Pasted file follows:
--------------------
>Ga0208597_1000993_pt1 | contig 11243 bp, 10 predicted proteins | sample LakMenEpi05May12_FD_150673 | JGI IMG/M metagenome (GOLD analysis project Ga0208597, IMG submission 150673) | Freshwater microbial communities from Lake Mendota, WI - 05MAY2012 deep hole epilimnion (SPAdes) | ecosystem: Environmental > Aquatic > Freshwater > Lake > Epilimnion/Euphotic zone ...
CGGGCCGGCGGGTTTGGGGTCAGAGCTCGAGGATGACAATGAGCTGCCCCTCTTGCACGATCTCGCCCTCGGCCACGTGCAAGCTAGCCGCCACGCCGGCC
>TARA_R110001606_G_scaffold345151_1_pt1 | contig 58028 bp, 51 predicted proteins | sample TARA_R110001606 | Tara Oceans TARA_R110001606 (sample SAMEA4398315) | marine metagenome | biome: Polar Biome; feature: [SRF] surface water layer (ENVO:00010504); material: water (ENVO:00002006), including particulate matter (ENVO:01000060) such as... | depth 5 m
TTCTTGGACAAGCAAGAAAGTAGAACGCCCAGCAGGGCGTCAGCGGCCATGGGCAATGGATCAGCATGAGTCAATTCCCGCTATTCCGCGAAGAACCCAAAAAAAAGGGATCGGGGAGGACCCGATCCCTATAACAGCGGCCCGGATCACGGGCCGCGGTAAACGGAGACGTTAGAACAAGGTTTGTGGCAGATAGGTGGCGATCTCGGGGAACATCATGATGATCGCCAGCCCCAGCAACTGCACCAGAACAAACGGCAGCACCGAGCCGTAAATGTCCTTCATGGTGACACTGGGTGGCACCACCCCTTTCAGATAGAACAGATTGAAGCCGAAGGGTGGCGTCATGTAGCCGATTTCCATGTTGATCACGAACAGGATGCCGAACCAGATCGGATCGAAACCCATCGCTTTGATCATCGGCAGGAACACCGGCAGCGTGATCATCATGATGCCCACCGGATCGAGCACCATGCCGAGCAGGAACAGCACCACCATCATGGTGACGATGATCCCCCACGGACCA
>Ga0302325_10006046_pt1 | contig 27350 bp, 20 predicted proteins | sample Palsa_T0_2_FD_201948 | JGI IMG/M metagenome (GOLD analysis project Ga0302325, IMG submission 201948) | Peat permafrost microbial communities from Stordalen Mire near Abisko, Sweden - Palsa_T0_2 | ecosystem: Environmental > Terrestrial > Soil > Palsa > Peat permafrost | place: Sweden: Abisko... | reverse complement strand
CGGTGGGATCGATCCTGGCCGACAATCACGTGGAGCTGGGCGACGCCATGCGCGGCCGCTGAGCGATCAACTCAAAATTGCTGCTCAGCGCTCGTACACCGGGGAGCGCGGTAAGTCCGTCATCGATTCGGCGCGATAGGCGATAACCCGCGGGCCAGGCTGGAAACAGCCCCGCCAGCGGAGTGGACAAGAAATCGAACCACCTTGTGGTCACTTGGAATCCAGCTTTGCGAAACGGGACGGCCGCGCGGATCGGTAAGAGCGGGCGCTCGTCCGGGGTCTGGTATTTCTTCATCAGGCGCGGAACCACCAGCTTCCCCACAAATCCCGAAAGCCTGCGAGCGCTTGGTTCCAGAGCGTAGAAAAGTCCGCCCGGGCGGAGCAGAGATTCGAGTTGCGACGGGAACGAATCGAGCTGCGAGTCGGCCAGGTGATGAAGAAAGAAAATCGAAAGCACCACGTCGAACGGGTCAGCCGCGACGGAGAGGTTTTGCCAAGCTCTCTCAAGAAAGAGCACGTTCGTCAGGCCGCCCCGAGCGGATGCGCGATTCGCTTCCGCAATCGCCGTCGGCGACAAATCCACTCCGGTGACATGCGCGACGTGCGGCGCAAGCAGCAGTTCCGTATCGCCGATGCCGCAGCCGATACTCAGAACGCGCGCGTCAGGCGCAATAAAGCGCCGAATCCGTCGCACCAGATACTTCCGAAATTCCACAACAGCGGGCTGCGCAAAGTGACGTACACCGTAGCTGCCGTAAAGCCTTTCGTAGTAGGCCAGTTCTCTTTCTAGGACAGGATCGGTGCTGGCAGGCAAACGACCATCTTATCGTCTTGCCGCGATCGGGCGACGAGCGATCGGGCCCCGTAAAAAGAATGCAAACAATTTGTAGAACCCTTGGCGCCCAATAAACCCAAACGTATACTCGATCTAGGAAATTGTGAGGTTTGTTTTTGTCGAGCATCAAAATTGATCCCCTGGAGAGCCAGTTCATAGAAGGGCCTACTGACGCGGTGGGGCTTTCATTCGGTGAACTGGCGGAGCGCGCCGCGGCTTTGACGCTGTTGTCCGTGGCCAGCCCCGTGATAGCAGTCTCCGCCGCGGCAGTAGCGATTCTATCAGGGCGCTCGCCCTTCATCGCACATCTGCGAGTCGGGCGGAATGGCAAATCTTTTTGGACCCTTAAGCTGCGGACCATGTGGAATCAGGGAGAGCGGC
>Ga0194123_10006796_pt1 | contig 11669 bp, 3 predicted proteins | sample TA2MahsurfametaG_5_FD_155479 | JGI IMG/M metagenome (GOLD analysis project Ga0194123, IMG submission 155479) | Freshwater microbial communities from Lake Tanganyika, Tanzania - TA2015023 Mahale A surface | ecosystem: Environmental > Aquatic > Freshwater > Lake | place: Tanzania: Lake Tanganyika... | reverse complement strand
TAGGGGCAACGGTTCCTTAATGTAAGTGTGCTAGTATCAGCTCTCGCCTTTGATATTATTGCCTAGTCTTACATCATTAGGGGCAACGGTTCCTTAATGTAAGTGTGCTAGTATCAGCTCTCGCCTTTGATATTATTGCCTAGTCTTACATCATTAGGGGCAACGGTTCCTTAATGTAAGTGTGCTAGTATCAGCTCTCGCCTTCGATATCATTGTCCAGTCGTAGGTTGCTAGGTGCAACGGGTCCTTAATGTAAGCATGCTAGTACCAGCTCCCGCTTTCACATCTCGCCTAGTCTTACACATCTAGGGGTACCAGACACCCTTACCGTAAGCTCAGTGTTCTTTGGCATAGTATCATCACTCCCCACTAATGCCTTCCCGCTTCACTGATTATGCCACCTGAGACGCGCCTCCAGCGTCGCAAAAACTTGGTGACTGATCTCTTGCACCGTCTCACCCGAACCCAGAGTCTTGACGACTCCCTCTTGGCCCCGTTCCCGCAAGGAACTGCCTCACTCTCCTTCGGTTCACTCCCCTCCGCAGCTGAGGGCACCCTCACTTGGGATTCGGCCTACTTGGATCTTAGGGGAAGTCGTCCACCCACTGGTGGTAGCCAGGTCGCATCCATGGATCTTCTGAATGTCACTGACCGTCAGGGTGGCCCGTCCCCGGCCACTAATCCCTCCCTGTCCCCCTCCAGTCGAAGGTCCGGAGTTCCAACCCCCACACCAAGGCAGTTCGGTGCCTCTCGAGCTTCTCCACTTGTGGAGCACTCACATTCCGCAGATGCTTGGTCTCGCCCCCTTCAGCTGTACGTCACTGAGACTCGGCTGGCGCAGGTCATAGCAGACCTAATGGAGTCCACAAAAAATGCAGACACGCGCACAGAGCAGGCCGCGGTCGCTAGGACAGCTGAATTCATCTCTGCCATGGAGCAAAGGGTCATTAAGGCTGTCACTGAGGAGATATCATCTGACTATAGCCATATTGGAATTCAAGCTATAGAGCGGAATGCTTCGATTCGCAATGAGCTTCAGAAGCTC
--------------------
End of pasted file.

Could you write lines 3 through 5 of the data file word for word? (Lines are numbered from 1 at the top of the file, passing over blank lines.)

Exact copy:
>TARA_R110001606_G_scaffold345151_1_pt1 | contig 58028 bp, 51 predicted proteins | sample TARA_R110001606 | Tara Oceans TARA_R110001606 (sample SAMEA4398315) | marine metagenome | biome: Polar Biome; feature: [SRF] surface water layer (ENVO:00010504); material: water (ENVO:00002006), including particulate matter (ENVO:01000060) such as... | depth 5 m
TTCTTGGACAAGCAAGAAAGTAGAACGCCCAGCAGGGCGTCAGCGGCCATGGGCAATGGATCAGCATGAGTCAATTCCCGCTATTCCGCGAAGAACCCAAAAAAAAGGGATCGGGGAGGACCCGATCCCTATAACAGCGGCCCGGATCACGGGCCGCGGTAAACGGAGACGTTAGAACAAGGTTTGTGGCAGATAGGTGGCGATCTCGGGGAACATCATGATGATCGCCAGCCCCAGCAACTGCACCAGAACAAACGGCAGCACCGAGCCGTAAATGTCCTTCATGGTGACACTGGGTGGCACCACCCCTTTCAGATAGAACAGATTGAAGCCGAAGGGTGGCGTCATGTAGCCGATTTCCATGTTGATCACGAACAGGATGCCGAACCAGATCGGATCGAAACCCATCGCTTTGATCATCGGCAGGAACACCGGCAGCGTGATCATCATGATGCCCACCGGATCGAGCACCATGCCGAGCAGGAACAGCACCACCATCATGGTGACGATGATCCCCCACGGACCA
>Ga0302325_10006046_pt1 | contig 27350 bp, 20 predicted proteins | sample Palsa_T0_2_FD_201948 | JGI IMG/M metagenome (GOLD analysis project Ga0302325, IMG submission 201948) | Peat permafrost microbial communities from Stordalen Mire near Abisko, Sweden - Palsa_T0_2 | ecosystem: Environmental > Terrestrial > Soil > Palsa > Peat permafrost | place: Sweden: Abisko... | reverse complement strand